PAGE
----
If you’re thinking about a new, successful career, look no further than heating, ventilation and air conditioning. HVAC is one of the most rapidly growing careers available, according to the U.S. Bureau of Labor Statistics, which estimates careers in this industry will increase by 13 percent by 2028.
There are a couple of reasons why these jobs are increasing so fast. One is homeowners taking advantage of government refunds to get more energy-efficient comfort systems. Then there’s the end of R-22 Freon® refrigerants, which affects old equipment. Finally, there’s the red-hot home market and a home shortage that’s driven a boost in new construction residences.
One of the most needed positions is working as an HVAC technician. Discover about what they do, how to become one and about how much you can expect to receive.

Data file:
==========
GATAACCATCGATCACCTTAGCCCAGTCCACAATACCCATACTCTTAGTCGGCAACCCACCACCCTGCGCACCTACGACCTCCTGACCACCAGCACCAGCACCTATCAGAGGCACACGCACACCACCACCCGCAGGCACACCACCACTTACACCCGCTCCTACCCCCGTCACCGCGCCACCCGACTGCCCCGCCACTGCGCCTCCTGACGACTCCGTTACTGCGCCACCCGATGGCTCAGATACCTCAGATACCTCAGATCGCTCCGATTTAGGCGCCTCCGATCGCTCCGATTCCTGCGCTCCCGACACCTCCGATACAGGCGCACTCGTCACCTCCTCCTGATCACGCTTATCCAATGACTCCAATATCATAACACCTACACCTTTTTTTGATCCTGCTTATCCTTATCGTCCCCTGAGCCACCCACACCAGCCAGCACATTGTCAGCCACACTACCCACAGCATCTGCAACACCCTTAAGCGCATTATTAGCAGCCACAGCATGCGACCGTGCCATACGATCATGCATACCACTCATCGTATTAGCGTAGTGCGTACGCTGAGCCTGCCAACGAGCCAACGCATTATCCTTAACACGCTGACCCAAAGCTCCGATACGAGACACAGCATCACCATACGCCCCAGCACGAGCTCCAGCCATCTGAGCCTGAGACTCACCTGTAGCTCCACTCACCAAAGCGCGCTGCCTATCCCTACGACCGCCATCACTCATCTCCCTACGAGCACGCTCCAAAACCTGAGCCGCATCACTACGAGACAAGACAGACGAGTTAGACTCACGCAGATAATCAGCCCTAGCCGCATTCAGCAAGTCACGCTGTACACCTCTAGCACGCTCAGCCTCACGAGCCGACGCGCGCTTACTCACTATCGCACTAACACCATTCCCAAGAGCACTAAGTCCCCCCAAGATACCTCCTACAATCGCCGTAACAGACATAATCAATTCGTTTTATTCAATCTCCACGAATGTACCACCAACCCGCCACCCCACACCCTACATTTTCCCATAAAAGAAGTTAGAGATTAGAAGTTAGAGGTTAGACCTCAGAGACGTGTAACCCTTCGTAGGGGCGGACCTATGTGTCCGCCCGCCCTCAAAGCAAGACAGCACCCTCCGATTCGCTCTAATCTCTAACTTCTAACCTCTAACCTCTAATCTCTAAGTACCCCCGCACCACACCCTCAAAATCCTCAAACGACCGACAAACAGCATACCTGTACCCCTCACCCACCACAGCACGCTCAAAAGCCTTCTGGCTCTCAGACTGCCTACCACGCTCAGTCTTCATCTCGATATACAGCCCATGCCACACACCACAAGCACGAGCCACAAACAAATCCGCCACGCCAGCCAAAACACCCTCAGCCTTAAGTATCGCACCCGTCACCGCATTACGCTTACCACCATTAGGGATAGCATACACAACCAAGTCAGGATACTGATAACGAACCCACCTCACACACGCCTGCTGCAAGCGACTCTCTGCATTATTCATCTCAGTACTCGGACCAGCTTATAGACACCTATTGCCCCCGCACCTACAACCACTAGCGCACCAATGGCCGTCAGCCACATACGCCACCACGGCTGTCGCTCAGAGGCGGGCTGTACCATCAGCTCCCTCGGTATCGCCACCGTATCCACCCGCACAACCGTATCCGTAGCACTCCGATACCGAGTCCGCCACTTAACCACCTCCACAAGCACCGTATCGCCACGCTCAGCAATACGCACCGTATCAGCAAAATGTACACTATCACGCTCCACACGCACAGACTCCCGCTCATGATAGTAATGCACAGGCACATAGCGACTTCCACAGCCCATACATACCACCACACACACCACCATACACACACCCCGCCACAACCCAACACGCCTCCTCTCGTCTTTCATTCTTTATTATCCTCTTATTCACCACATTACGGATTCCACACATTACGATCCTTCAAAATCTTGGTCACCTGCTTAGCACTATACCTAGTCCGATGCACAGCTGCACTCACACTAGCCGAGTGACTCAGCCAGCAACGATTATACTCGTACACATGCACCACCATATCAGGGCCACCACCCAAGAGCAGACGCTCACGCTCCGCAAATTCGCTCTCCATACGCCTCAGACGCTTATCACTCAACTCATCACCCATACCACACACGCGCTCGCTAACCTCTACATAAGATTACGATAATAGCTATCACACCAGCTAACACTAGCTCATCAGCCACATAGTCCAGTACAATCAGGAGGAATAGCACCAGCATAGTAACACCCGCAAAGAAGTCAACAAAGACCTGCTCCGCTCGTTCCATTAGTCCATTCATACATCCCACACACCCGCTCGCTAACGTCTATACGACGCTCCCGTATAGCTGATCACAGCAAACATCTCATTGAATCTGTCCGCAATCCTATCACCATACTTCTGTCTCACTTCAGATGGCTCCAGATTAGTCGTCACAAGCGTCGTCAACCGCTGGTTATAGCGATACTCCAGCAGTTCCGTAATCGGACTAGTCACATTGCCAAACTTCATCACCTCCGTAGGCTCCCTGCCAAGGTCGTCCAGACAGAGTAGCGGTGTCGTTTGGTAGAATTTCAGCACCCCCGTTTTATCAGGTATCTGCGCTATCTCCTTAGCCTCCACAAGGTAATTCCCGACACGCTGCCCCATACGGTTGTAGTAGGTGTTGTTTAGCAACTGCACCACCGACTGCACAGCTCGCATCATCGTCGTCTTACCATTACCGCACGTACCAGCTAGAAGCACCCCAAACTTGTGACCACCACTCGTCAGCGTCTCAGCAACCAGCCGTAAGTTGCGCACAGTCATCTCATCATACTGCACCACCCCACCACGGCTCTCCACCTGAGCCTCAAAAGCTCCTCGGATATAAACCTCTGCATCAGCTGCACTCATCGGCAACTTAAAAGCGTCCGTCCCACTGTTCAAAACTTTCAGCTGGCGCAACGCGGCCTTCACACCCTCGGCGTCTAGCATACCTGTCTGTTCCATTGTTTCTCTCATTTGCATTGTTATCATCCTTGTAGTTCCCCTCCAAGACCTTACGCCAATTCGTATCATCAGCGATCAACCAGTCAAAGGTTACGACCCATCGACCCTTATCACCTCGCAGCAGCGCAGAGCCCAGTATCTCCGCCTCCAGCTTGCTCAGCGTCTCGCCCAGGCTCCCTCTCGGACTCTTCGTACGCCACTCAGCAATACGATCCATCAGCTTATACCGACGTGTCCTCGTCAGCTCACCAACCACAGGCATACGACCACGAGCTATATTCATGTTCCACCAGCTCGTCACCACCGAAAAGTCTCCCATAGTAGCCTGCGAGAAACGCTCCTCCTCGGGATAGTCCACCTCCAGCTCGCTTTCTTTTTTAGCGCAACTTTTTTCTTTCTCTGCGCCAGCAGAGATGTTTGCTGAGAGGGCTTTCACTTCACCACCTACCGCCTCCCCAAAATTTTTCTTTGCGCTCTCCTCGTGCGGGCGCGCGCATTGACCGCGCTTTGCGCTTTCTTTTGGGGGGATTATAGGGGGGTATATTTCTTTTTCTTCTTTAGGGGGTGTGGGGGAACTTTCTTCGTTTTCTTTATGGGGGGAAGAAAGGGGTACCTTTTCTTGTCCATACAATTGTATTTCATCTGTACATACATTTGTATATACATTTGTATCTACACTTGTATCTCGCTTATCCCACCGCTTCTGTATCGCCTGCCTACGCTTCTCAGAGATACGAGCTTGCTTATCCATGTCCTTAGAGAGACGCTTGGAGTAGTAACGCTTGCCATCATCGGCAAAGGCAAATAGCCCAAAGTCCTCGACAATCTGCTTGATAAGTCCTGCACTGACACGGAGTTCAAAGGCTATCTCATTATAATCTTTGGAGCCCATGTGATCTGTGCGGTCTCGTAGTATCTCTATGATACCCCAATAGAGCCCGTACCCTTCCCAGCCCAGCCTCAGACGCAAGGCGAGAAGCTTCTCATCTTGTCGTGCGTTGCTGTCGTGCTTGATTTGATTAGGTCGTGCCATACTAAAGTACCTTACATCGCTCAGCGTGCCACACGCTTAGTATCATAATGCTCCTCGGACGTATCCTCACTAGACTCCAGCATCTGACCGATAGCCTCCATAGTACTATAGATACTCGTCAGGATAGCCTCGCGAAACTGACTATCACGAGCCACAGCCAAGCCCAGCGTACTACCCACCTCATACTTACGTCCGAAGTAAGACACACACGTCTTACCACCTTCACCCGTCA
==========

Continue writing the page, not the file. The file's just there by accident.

What Is an HVAC Technician?
A HVAC technician is an individual who fixes, installs and maintains heating and cooling systems. Most work with both homeowners and business owners. And, most important, you’ll be skilled with:
Some are HVAC-R professionals, which means they also work with refrigeration.
Is HVAC a Hard Career?
While HVAC can be physically demanding, it can also be very satisfying. As a technician you should be able to:
- Work in difficult settings, such as tight or dirty spaces.
- Work in hot or cold areas since equipment is often outdoors.
- Work evenings, weekends and overtime during peak times.
One of the most typical misconceptions about HVAC is that it’s a blue-collar position. You have to have a specific skill set, in-depth training and ongoing qualifications.